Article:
This paper points out that modeling automation as factor-augmenting technological change has several unappealing implications. Instead, modeling it as the process of machines replacing tasks previously performed by labor is both descriptively realistic and leads to distinct and empirically plausible predictions. In contrast to factor-augmenting technological change, the substitution of machines for labor in additional tasks always reduces the labor share in national income and can reduce the equilibrium wage (for realistic parameter values). This approach to automation also enables a discussion of several new forces at work, including the introduction of new tasks, changes in the comparative advantage of labor relative to capital, the deepening of automation (whereby machines become more productive in tasks that are already automated), and the role of the elasticity of substitution and capital accumulation in the long-run adjustment of the economy.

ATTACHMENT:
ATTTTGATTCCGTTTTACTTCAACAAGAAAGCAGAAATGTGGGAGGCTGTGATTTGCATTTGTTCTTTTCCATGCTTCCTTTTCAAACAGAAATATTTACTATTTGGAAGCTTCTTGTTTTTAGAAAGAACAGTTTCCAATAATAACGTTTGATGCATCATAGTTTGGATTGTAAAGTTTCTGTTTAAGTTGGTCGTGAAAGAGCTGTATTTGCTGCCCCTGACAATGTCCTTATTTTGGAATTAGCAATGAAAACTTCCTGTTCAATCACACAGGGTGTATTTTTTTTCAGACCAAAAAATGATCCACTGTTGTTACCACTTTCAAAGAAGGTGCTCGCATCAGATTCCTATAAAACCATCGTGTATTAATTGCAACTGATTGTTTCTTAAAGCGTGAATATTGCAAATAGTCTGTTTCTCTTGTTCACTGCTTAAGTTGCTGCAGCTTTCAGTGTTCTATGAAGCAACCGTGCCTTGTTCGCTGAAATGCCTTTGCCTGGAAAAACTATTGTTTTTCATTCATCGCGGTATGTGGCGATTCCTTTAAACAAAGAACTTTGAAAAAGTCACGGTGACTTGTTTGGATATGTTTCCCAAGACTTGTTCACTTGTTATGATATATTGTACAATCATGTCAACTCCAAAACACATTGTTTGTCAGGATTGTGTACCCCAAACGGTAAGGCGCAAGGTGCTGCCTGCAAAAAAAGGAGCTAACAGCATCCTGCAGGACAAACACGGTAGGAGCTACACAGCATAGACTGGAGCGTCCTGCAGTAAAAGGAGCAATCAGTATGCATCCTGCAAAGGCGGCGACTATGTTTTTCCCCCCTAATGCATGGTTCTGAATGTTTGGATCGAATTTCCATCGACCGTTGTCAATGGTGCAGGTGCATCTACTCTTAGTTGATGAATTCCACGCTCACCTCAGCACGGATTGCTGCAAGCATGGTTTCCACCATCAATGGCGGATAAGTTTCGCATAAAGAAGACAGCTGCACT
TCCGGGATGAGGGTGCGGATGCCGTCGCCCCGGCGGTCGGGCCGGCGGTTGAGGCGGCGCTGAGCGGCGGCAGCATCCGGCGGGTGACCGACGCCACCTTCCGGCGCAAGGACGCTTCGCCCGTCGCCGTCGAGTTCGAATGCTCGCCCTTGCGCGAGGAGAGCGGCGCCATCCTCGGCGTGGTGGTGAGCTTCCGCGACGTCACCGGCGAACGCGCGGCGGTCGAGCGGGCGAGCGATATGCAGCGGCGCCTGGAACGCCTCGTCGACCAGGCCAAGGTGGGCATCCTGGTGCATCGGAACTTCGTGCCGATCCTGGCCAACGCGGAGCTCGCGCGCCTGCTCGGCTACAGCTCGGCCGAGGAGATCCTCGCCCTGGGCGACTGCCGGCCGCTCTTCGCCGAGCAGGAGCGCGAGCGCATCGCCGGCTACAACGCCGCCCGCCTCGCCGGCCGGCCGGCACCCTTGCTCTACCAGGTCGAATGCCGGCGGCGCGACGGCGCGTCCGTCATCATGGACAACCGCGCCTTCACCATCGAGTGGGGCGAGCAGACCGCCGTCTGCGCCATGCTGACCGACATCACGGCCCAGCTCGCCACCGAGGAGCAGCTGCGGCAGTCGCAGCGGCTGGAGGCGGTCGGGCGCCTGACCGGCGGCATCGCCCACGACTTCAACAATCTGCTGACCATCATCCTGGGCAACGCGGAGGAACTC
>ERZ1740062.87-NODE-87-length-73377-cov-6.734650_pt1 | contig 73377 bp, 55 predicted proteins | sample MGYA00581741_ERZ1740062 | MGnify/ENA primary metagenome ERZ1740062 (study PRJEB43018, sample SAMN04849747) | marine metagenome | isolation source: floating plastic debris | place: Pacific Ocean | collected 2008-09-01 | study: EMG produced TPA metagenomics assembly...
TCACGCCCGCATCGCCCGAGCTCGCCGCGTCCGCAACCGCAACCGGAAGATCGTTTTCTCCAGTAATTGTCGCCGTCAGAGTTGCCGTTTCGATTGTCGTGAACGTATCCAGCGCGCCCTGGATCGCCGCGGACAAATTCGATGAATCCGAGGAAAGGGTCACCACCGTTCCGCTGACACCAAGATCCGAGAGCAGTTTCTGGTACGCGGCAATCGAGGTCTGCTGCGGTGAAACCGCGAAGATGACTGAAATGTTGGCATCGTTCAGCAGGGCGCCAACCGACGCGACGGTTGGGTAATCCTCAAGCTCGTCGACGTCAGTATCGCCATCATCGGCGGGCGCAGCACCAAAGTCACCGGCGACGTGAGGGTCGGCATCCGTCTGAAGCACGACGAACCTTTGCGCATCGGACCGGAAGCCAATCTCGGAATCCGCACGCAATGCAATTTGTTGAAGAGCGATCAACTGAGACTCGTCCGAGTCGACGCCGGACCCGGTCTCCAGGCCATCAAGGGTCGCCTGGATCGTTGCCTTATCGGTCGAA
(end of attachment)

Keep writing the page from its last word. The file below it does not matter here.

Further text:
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Document Object Identifier (DOI): 10.3386/w24321